Just over a year ago, Michelle and Asher met at a Shabbat potluck, where they were co-leading the blessings over wine. They knew it was something special after spending the night talking about polyamory and the concept of “lashon hara” (evil tongue) and how it affects being in community. Asher is a 28-year-old queer trans Jew, originally from Wisconsin. He has been living in Jamaica Plain for the past five years and is a student at Simmons School of Social Work. Michelle is a 24-year-old queer cisgender Jewish woman from California, who has been living in Boston for six years. She works in communications at a nonprofit LGBT and HIV law firm.

When it came time to think of summer plans, Asher wanted to prioritize attending the Philadelphia Trans-Health Conference because it’s one of the few places where transgender narratives, struggles and celebration are centered. The conference, now in its 13th year, offers a space for trans* people and allies, families and providers to come together to re-envision what health means for trans* people. Several weeks later, Asher and Michelle asked each other these questions to “We-brief” their experience.

Asher: Did anything surprise you? Did you have any new insights about our relationship?

Michelle: I’ve always felt seen and comfortable as a queer cis woman when we go out to events like Queeraoke or La Boum in Boston. There was one night in Philly when we wanted to go to a dance party hosted by Original Plumbing. As I got dressed I realized that even though I was wearing an outfit that I usually feel good about in Boston, I suddenly didn’t feel like I looked as cute. I started thinking of how you often say you don’t feel seen or validated when we go out to queer, mostly-women spaces in Boston, so I realized that night wasn’t as much about me being seen or cute, but was for you to feel that way.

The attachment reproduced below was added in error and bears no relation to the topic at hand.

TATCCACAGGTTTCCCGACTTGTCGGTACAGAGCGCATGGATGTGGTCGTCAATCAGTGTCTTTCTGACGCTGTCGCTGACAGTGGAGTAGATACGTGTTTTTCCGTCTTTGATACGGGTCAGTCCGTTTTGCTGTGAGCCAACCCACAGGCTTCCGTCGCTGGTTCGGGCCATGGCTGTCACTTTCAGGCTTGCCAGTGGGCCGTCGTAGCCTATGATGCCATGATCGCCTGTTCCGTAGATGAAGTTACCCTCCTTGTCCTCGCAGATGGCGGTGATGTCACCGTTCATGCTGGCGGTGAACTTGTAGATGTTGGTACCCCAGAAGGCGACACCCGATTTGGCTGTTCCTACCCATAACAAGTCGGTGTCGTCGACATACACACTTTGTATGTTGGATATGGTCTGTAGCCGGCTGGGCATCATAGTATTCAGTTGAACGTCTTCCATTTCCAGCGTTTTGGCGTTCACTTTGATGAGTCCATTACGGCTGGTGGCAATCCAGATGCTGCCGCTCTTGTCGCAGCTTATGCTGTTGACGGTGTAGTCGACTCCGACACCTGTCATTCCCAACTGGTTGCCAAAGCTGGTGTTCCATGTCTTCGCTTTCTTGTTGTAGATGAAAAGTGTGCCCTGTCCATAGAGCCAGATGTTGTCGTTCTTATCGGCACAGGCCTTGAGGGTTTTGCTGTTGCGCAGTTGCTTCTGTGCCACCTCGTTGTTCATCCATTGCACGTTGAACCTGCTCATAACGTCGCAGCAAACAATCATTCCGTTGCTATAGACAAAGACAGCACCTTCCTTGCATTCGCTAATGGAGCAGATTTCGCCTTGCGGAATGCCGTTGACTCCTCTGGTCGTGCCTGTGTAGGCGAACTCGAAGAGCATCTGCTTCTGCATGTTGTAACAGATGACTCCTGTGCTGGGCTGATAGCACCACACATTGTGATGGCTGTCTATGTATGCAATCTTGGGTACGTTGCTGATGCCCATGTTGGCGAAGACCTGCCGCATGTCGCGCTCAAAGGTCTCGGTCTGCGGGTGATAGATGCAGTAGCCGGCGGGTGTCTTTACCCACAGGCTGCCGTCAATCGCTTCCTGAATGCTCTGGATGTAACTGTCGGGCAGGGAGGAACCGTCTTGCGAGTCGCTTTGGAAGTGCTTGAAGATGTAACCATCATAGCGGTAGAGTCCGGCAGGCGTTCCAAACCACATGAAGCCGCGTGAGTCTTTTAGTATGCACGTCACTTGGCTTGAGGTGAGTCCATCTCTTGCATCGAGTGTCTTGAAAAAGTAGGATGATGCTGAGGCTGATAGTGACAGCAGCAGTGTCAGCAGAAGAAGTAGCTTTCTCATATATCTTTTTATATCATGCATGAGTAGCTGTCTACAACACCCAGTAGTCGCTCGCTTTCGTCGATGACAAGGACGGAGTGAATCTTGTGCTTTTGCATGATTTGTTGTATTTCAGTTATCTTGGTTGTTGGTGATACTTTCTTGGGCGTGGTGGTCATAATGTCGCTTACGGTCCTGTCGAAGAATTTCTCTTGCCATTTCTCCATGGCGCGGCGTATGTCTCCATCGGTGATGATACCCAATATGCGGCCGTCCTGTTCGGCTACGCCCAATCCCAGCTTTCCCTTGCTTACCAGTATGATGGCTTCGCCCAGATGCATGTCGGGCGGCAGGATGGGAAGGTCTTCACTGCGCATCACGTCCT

Asher: When we talked about our clothing that night, I tried to say that the space wasn’t going to read you necessarily in the same way as you are used to being read in a queer women’s space. The fashion we choose is based on the community we’re in and the validation we get from others about our identities. Being in a space that isn’t centered on queer women is going to change what the aesthetic is. I’m wondering if a piece of you not being sure about what you were wearing is that you weren’t sure how it was going to be received. The aesthetic we choose reflects what we hope to get out of an experience. When you get excited about going to a party, your first question is often, “What do I get to wear?” In contrast, I get overwhelmed and think, “What can I wear that I will feel comfortable in, that will reflect what I want to reflect, and that will help me be validated in the way that I want to feel validated?” This has been a struggle for me in Boston. One time at Queeraoke, upon introducing myself, someone said she liked my name, so I should thank my parents for giving it to me. In that space, my hope is to get read as queer and recognized as being trans*; her comment told me immediately that I was being read as cisgender, not as trans*. In queer women’s spaces, I feel OK not being centered or necessarily engaged as someone for whom the space is meant to serve, but I also don’t want to get read as a cisgender—perhaps straight—guy. It just feels like there aren’t many spaces where I can be seen and celebrated while also feeling sexy.